Racism And Sports Essay

Racism And Discrimination In Sports Essay

Introduction
      Dealing with the issue of sport and ethnology, three major factors come to mind; prejudice, racism, and discrimination. These factors span across gender, ethnic, racial, religious, and cultural groups. In the following paragraphs, I will discuss how these factors have played a part in the evolution of sport in our society. The first issue tackled in this paper will be racism in sports, followed by prejudice and discrimination.

Racism
     ?A definition of race might rely on an outward manifestation such as color or some other physiological sign. Race and ethnicity (and to some degree nationality) also imply a shared socio-cultural heritage and belief system. Finally, race and ethnicity harbor a physiological self-identification. Indeed, this factor is perhaps the most important in defining the identity of an ?ethnic? or ?racial? individual. It implies a conscious desire on the part of a person to belong to an aggregate of people, which possesses unique cultural characteristics, rituals and manners and a unique value system.

     North America is, and always has been, an ethnically diverse society. Yet this cultural diversity along religious, ethnic and national lines had been tolerated only in a limited degree, end even only on the dominant Anglo-Saxon elite?s terms.? (Eisen and Wiggins, 1994, p. xii). History books repeatedly show this in their pages. A person can not pick up a history book and read through the pages with out finding something on how a particular athlete or group of athletes were persecuted because of their race. Part of the American dream that is taught to our youth of is freedom, equality and the ability to move ahead in life if a person is motivated to do so. It is unfortunate that this isn?t the case; that is unless the person fits into the right sociological group.

     For instance, ?The American Dream of unlimited possibilities was shattered for black athletes. By 1900 most of them had successfully been excluded from American sport and were forced to establish their own separate sporting organizations. The most famous of these were the black baseball leagues, a loose aggregate of teams that did not achieve much organizational structure until Rube Foster founded the National Negro Baseball League in 1920. Late nineteenth-century black athletes were often disturbed by their inability to be classified by anything other than race. They recognized the symbolic importance of their triumphs to the black community, but wanted to be acknowledged as outstanding athletes rather then simply outstanding black athletes.? (Eisen and Wiggins, 1994, pp 137-138) For blacks being distinguished in this manor was demeaning to them; as well as it should be. One of their ways of protesting against this came at the XIX Olympiad.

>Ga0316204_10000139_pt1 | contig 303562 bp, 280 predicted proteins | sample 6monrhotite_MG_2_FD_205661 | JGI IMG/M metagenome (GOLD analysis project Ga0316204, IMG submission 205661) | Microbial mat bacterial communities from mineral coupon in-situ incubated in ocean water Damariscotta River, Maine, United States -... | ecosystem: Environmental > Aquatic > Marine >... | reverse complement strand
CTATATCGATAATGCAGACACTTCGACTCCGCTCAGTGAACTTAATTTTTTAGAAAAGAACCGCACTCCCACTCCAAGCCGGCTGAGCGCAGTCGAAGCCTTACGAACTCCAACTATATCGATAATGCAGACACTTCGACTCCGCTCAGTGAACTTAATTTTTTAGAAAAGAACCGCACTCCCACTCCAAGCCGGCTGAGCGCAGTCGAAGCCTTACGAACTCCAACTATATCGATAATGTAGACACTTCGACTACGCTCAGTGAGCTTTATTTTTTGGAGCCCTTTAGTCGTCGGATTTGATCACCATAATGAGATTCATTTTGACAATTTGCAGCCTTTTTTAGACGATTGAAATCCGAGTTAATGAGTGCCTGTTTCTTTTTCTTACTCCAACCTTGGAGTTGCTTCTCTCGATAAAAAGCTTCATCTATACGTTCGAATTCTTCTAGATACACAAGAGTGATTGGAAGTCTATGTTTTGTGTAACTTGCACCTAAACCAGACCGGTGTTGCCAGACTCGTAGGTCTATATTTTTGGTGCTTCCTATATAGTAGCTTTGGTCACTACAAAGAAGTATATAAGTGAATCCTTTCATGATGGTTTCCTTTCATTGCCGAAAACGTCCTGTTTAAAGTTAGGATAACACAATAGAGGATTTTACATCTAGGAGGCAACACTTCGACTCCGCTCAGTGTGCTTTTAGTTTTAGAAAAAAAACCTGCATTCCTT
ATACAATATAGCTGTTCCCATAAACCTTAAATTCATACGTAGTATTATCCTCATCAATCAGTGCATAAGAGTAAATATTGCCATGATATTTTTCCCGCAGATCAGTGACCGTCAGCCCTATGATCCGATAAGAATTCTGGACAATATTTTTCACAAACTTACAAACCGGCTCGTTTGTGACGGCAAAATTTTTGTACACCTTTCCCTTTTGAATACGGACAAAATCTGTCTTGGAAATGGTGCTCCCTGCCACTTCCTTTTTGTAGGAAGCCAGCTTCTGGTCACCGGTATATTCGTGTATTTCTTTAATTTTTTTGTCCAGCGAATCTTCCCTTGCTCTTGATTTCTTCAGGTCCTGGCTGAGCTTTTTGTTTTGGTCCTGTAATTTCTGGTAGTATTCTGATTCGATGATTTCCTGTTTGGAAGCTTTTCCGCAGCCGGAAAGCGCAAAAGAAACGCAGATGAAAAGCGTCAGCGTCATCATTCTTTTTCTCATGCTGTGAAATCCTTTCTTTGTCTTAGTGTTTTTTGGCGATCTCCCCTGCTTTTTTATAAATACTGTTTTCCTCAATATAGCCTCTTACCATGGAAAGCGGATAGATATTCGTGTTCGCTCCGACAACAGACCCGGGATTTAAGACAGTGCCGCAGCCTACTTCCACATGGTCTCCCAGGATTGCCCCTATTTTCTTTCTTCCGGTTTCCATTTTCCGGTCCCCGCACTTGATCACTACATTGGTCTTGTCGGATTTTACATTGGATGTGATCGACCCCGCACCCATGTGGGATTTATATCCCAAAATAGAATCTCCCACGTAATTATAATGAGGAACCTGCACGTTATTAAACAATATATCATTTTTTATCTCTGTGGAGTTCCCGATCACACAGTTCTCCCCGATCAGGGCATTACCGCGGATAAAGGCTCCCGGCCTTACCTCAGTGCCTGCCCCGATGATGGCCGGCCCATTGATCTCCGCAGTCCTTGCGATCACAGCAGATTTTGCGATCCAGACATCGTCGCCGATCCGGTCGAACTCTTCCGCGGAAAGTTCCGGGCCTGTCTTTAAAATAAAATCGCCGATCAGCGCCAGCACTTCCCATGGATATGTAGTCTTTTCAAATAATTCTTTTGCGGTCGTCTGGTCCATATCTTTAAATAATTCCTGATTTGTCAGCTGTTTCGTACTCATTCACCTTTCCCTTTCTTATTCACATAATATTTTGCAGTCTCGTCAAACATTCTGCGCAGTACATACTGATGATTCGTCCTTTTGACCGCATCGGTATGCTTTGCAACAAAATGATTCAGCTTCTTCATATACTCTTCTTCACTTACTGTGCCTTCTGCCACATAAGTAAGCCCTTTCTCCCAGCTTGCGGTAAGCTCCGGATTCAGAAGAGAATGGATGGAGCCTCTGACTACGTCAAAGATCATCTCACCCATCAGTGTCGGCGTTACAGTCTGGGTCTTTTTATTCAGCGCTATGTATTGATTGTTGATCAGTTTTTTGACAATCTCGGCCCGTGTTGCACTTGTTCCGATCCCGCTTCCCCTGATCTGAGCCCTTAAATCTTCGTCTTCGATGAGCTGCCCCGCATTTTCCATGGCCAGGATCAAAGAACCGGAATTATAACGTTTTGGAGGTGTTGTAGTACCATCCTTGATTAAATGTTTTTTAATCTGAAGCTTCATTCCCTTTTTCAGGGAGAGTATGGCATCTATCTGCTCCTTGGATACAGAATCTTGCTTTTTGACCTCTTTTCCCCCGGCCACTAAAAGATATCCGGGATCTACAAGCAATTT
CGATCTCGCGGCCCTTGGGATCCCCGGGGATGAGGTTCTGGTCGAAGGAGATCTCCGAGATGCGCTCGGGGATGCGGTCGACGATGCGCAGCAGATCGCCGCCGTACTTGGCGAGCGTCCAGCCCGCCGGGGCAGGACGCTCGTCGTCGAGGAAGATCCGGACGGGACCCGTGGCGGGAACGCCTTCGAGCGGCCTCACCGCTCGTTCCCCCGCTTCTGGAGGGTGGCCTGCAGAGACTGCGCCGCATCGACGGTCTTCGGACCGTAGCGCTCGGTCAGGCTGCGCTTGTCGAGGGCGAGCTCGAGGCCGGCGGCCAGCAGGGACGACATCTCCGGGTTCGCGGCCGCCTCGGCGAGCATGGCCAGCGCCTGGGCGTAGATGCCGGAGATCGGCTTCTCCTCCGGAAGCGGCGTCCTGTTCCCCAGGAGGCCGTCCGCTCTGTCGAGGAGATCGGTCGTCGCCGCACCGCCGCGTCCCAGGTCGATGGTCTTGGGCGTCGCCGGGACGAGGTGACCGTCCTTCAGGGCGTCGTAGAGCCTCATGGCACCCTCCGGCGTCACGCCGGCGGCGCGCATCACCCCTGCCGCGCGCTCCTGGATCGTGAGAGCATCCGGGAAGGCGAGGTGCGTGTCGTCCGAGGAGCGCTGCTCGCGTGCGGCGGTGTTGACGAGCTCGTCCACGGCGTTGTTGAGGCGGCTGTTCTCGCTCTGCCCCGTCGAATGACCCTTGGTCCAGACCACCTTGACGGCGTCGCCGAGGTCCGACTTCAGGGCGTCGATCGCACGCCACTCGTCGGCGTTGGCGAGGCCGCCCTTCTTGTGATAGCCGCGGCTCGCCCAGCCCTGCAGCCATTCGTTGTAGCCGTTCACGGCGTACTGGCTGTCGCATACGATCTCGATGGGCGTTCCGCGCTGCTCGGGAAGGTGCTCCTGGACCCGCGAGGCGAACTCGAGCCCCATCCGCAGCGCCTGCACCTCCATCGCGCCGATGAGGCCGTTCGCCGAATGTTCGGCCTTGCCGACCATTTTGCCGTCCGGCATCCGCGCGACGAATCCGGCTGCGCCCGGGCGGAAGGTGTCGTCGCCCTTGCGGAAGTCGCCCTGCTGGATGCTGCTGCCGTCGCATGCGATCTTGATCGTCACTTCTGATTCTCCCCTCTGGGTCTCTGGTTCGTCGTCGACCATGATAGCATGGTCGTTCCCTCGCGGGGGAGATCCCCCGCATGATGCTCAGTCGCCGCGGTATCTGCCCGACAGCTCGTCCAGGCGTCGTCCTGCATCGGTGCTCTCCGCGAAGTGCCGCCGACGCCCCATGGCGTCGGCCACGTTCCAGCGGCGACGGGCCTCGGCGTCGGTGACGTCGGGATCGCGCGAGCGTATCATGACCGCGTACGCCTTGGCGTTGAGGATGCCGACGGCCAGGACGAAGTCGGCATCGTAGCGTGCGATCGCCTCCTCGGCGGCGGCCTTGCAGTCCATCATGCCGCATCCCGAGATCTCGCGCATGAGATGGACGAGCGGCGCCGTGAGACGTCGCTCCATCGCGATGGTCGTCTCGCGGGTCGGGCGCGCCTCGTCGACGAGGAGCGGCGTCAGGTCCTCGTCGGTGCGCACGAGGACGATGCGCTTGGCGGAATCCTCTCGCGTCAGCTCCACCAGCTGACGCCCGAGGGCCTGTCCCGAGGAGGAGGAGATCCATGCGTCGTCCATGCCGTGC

During these games black American athletes decided to protest against social injustice. Athletes such as Jim Hines, Tommie Smith, John Carlos?and other black Americans decided to...

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In the 1970s and 1980s, black footballers in England and Scotland were all too frequently subjected to racist abuse. It was not uncommon to see bananas thrown at players.

In mainland Europe, this deplorable act is still happening and in recent years bananas have been thrown at footballers, in obviously racist attacks, in countries such as Spain, Russia, Italy and Turkey. Even the National Hockey League in North America has not been immune to this behaviour.

After a similar incident in Saturday night’s AFL match between Port Adelaide and the Adelaide Crows, where a Port fan threw a banana at Adelaide player Eddie Betts (who is Indigenous), it seems Australia should now be added to this list.

Sport can be a driver for change; it can make a difference in people’s lives and unify communities, particularly around national successes. But it can also create tensions and cause conflict.

Following an earlier incident of racism in the AFL, where Sudanese-born player Majak Daw was abused from over the fence, Race Discrimination Commissioner Tim Soutphommasane said racism:

… reduces another person to the status of being a second-class citizen. And it prevents individuals and communities from reaching their potential.

Around the world, sporting achievements are still “seen” in racialised terms. Success (and failure) is explained by of skin colour. The white skin of an athlete is rarely highlighted (and is largely invisible), whereas the skin colour of a black athlete is often identified as a determining factor of ability.